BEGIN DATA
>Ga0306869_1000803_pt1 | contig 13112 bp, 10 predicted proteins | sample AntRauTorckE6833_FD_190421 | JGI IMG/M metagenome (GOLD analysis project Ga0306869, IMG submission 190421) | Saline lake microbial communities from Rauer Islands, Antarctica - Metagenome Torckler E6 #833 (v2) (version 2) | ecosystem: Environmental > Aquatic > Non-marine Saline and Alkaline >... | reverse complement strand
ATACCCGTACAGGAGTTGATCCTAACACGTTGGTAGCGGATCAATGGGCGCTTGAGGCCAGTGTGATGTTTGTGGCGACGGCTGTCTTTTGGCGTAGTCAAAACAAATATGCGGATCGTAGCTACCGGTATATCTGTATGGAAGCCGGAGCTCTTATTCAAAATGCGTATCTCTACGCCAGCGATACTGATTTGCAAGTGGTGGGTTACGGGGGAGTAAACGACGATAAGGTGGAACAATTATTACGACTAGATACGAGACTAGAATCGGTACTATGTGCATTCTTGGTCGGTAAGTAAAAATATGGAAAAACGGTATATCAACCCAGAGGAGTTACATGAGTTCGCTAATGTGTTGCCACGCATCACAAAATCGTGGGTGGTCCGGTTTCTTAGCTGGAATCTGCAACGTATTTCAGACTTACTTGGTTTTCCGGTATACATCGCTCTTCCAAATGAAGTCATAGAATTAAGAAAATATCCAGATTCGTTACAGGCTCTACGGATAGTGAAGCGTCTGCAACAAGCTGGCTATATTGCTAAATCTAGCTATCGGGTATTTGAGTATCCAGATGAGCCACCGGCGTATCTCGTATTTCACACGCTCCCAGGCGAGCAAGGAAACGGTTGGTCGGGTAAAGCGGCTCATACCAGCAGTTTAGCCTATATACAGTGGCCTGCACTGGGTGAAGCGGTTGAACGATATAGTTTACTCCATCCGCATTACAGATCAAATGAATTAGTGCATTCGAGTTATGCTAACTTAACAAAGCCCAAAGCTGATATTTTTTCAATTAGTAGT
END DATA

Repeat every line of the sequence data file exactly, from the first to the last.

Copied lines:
>Ga0306869_1000803_pt1 | contig 13112 bp, 10 predicted proteins | sample AntRauTorckE6833_FD_190421 | JGI IMG/M metagenome (GOLD analysis project Ga0306869, IMG submission 190421) | Saline lake microbial communities from Rauer Islands, Antarctica - Metagenome Torckler E6 #833 (v2) (version 2) | ecosystem: Environmental > Aquatic > Non-marine Saline and Alkaline >... | reverse complement strand
ATACCCGTACAGGAGTTGATCCTAACACGTTGGTAGCGGATCAATGGGCGCTTGAGGCCAGTGTGATGTTTGTGGCGACGGCTGTCTTTTGGCGTAGTCAAAACAAATATGCGGATCGTAGCTACCGGTATATCTGTATGGAAGCCGGAGCTCTTATTCAAAATGCGTATCTCTACGCCAGCGATACTGATTTGCAAGTGGTGGGTTACGGGGGAGTAAACGACGATAAGGTGGAACAATTATTACGACTAGATACGAGACTAGAATCGGTACTATGTGCATTCTTGGTCGGTAAGTAAAAATATGGAAAAACGGTATATCAACCCAGAGGAGTTACATGAGTTCGCTAATGTGTTGCCACGCATCACAAAATCGTGGGTGGTCCGGTTTCTTAGCTGGAATCTGCAACGTATTTCAGACTTACTTGGTTTTCCGGTATACATCGCTCTTCCAAATGAAGTCATAGAATTAAGAAAATATCCAGATTCGTTACAGGCTCTACGGATAGTGAAGCGTCTGCAACAAGCTGGCTATATTGCTAAATCTAGCTATCGGGTATTTGAGTATCCAGATGAGCCACCGGCGTATCTCGTATTTCACACGCTCCCAGGCGAGCAAGGAAACGGTTGGTCGGGTAAAGCGGCTCATACCAGCAGTTTAGCCTATATACAGTGGCCTGCACTGGGTGAAGCGGTTGAACGATATAGTTTACTCCATCCGCATTACAGATCAAATGAATTAGTGCATTCGAGTTATGCTAACTTAACAAAGCCCAAAGCTGATATTTTTTCAATTAGTAGT